Science News

Key to measuring stars' age lies in acoustic vibrations

Key to measuring stars' age lies in acoustic vibrationsWashington, July 4 - Young stars can be distinguished from adolescent stars by measuring their acoustic vibrations using ultrasound technology similar to that used in the field of medicine, according to the researchers.

Konstanze Zwintz, a postdoctoral researcher at KU Leuven's Institute for Astronomy said that their data showed that the youngest stars vibrated slower while the stars nearer to adulthood vibrate faster.

Zwintz asserted that a star's mass had a major impact on its development and stars with a smaller mass evolved slower whereas, heavy stars grew faster and aged more quickly.


Rivalry brings out best in one's athletic performance

Rivalry brings out best in one's athletic performanceWashington, July 3 - A new study has revealed that harnessing personal rivalries could boost up an individual's athletic performance and motivate them to work harder.

The research that surveyed runners and used data from 184 races found that even local races often produce rivals who pushed each other to higher levels of performance, and that several other factors lead to rivalry like similarity (e. g. age and gender), repeated competition and closely-decided contests.


Key to Tibetans' altitude adaptation may lie in extinct denisovans

Key to Tibetans' altitude adaptation may lie in extinct denisovansWashington, July 3 - A new study has found that the altitude adaptation in Tibet might have been caused by the introgression of DNA from extinct Denisovans or Denisovan-related individuals into humans.

According to the scientists, this work sheds new light into understanding human's adaptation to diverse environments including temperature extremes, new pathogens, and high altitude.


Unwed parents should marry before their kids' turn 3: Study

Unwed parents should marry before their kids' turn 3: StudyWashington, July 3 - A new study has claimed that the best time to tie the knot for unmarried couples who have kids, is before their kids' 3rd birthday.

Federal policies have often presumed that unmarried parents will be most receptive to marriage right after a baby's birth, a period that has been dubbed the 'magic moment', and as per author Christina Gibson-Davis from Duke University, it turns out that the period lasts longer than conventional wisdom has held, lasting even longer for some subgroups.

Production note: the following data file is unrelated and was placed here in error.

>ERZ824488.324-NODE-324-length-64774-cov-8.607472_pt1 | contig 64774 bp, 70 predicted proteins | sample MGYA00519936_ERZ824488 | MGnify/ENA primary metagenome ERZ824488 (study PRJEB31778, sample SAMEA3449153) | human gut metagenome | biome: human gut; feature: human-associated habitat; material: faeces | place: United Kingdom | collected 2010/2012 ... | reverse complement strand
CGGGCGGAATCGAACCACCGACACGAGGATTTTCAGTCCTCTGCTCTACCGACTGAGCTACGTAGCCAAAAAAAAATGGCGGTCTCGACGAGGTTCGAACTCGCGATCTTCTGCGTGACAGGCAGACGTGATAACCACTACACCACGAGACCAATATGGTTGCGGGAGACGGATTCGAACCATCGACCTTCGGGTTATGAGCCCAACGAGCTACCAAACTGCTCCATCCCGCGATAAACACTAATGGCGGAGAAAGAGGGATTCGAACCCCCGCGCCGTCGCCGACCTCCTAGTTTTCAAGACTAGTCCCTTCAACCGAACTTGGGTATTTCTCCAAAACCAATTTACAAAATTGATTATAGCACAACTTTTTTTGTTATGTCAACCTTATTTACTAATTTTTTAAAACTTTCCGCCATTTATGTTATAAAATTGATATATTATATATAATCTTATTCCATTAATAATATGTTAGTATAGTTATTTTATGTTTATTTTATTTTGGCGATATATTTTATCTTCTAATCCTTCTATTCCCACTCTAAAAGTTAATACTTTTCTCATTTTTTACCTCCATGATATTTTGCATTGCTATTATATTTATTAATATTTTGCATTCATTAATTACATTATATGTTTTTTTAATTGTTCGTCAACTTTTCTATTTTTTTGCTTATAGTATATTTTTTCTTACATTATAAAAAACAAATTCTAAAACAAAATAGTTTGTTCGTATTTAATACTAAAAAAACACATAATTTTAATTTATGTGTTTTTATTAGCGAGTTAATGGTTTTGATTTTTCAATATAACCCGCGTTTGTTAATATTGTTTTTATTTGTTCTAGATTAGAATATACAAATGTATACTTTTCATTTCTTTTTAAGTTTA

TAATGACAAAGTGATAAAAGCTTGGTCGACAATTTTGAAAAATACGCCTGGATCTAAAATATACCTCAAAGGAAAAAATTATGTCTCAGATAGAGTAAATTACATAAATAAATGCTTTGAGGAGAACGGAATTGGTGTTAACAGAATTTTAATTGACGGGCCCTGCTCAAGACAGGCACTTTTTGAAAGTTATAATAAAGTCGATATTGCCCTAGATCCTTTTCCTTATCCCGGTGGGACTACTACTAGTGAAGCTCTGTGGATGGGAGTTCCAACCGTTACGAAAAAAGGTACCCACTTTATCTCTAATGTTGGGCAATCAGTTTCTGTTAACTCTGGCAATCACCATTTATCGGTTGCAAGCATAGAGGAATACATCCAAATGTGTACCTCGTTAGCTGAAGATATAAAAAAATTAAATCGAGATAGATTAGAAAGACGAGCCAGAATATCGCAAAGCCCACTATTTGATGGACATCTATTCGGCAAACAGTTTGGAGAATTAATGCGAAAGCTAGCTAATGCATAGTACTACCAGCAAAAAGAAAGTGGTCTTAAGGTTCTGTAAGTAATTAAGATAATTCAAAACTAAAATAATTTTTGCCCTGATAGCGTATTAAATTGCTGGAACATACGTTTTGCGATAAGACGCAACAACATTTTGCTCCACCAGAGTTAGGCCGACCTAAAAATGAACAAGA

But patterns vary greatly by race, with more African-American mothers marrying much later than mothers of other races or ethnicities.


Titan's ocean may be as saline as Earth's Dead Sea: Study

Titan's ocean may be as saline as Earth's Dead Sea: StudyWashington, July 3 - Scientists have revealed that NASA's Cassini mission have provided firm evidence that ocean inside the Saturn 's largest moon, Titan, might be extremely salty like Earth's Dead Sea.

The new results come from a study of gravity and topography data collected during Cassini's repeated flybys of Titan during the past 10 years.


Kangaroos use their tail as 'fifth leg'

Kangaroos use their tail as 'fifth leg'Washington, July 3 - A new study has revealed that kangaroos use their tail as a "fifth leg" and plant their tails on the ground in combination with their front and hind legs.

According to the study by researchers at Simon Fraser University showed that the animals move with a "pentapedal" gait, which provides new insight into the diversity of biological movement, and specific insight into why humans walk the way they do.


Fish can remember things even after 12 days

Fish can remember things even after 12 daysWashington, July 2 : Contrary to the belief that fish have a memory span of 30 seconds, it turns out that the aquatic creatures are smarter than we think, and can recall context and associations even 12 days later.

According to the Canadian scientists, who studied African Cichlids, a popular aquarium species, fish demonstrate several complex behaviours, including aggression, causing the scientists to predict that they could be capable of advanced memory tasks.


Samsung launches 4 new Galaxy 'budget' smartphones

Samsung launches 4 new Galaxy 'budget' smartphonesWashington, July 1 - Tech giant Samsung has reportedly launched four new budget Galaxy devices - Galaxy Core II, Galaxy Star 2, Galaxy Ace 4, and Galaxy Young 2.